the professional worrywarts really wanted to end bullying, they would start
subsidizing karate lessons for the small and less assertive, but it seems they’d
rather wring their hands—on national TV.
Yes, it is a problem in many cases, but the peculiarly American
disinclination towards hierarchy is positive countervailing influence. This is not necessarily the case in
Korea. What we might call bullying is
the institutionalized order of things in Yeun Sang-ho’s thematically mature
animated feature, The King of Pigs (trailer here), which screens
during this year’s New York Asian Film Festival.
King opens, it appears safe to say
two formerly bullied grown adults have not broken the chain of abuse. Both Hwang Kung-min and Jung Jong-suk are
having bad days—lives might be more accurate.
Finding himself at a particularly low point, Hwang reaches out to Jung,
whom he has not talked to in years.
Eventually, we will learn why they drifted apart.
wants to talk about Kim Chul, the mysterious transfer student they befriended
in their middle school years. Though
they came from different backgrounds, Hwang and Jung were both “Pigs,” the
proles of their school, who were merciless picked on by the ruling “Dogs,” by
virtue of their superior social status or brute strength. An outsider in every sense, Kim threatens
their established order like a violently rage-stoked James Dean.
obvious reasons, Hwang and Jung fall under the spell of their rebellious
protector. However, the deck is stacked
against Kim by the Dogs and their enablers.
As he realizes the futility of his position, Kim really starts to get
dark and stormy.
This is no after school special. King easily features some of the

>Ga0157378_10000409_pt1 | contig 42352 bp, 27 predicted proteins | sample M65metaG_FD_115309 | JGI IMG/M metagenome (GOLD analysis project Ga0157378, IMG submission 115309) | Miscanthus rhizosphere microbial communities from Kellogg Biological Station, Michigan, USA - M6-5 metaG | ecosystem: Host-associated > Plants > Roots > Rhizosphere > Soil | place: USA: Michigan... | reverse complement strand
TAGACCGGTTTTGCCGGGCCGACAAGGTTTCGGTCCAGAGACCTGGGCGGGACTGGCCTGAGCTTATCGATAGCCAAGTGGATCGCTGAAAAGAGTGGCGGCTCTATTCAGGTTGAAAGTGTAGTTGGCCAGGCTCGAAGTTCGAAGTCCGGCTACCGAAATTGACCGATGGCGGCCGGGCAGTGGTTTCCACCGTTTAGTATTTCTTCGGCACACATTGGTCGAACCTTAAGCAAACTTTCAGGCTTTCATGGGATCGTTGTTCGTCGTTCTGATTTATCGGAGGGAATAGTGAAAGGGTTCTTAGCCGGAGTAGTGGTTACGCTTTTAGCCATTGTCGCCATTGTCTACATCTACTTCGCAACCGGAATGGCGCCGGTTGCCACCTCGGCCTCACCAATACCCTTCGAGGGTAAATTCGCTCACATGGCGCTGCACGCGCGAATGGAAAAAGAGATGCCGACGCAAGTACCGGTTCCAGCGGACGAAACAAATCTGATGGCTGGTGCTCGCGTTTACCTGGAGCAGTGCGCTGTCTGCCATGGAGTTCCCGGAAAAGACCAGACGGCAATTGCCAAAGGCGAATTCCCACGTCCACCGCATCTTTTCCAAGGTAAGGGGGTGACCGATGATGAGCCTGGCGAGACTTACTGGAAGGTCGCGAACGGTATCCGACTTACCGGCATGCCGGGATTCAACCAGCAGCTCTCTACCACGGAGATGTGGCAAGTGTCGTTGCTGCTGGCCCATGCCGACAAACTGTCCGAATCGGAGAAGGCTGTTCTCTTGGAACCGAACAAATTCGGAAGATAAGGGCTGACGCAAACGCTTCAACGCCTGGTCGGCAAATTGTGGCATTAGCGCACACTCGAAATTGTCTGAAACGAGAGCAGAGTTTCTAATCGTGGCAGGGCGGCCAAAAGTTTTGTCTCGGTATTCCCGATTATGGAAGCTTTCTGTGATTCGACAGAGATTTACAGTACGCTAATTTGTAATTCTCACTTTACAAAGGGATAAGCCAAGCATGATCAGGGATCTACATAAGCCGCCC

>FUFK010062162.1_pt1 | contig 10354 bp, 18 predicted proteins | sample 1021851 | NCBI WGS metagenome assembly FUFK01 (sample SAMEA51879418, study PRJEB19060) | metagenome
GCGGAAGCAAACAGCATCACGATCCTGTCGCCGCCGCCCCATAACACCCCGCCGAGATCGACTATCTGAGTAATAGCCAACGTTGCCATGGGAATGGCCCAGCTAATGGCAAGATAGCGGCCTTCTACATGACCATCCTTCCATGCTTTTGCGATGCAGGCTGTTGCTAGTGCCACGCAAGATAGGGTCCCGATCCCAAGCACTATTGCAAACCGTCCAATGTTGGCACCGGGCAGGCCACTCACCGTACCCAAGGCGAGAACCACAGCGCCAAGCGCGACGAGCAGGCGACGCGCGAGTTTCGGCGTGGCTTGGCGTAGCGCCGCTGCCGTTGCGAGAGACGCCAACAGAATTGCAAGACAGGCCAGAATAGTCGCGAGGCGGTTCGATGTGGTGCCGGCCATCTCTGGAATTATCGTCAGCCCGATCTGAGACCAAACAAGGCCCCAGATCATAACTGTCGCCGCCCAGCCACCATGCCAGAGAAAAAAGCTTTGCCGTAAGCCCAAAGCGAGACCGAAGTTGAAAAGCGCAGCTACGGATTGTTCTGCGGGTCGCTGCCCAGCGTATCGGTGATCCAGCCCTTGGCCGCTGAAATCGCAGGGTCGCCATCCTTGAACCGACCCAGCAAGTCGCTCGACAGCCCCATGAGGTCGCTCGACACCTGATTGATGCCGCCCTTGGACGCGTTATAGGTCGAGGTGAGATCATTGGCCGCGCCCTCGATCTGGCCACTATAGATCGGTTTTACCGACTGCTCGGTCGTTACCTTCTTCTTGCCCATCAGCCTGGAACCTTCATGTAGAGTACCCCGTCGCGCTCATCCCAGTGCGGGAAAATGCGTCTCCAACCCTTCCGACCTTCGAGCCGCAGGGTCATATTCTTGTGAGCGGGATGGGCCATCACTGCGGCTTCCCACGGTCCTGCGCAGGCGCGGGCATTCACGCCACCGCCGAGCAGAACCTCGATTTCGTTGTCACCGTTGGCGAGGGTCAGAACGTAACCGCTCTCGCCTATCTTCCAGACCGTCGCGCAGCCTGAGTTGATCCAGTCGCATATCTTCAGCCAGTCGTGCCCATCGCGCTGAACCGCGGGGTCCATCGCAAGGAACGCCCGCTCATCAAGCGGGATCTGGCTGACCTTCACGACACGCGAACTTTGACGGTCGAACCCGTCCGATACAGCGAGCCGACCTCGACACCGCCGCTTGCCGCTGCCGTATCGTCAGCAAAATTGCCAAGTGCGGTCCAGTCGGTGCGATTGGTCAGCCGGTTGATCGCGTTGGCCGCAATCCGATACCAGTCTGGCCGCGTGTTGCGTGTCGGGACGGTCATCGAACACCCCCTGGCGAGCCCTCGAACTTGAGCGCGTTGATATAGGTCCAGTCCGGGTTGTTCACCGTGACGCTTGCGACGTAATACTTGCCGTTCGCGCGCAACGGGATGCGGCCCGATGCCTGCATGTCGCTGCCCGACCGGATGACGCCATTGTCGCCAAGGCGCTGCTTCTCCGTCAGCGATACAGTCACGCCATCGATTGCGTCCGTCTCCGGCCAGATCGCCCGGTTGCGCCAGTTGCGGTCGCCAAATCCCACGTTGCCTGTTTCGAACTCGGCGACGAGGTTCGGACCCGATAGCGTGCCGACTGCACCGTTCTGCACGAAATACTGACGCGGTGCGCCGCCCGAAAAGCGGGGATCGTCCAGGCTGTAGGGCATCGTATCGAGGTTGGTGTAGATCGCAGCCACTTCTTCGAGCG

festival’s most brutal beatdowns.
Playing the Battle Royale would be like a reprieve for these kids. Yet, as surely exaggerated as it must be, one
cannot help feel Yeun is tapping into something very real and deep in his
countrymen’s collective psyche.
at times hallucinatory, Yeun’s animation is mostly straight forward and in the
viewer’s face, keeping the film rooted in a sense of urgency. His characters are profoundly flawed and
painfully human. Actions have
consequences that ripple outward, impacting others, years after the fact. There is also no small degree of class warfare
at play, notwithstanding Hwang’s relatively well-to-do, but socially shunned
Karaoke owning family. Yet, viewers can
also see how Jung’s class envy metastasizes into something quite ugly and
Holding the distinction of being the first
Korean animated feature to screen at Cannes, the angry but cinematic King is absolutely not for
children. It lands a heck of a punch
though. Despite the somewhat
inconsistent pacing, it is viscerally effective. Recommended for hardy animation fans, The King of Pigs screens as part of the
2012 NYAFF this coming Saturday (7/7) and Sunday (7/8), with
screenwriter-director Yeun in attendance both dates.
Labels: Animated films, Korean Cinema, NYAFF '12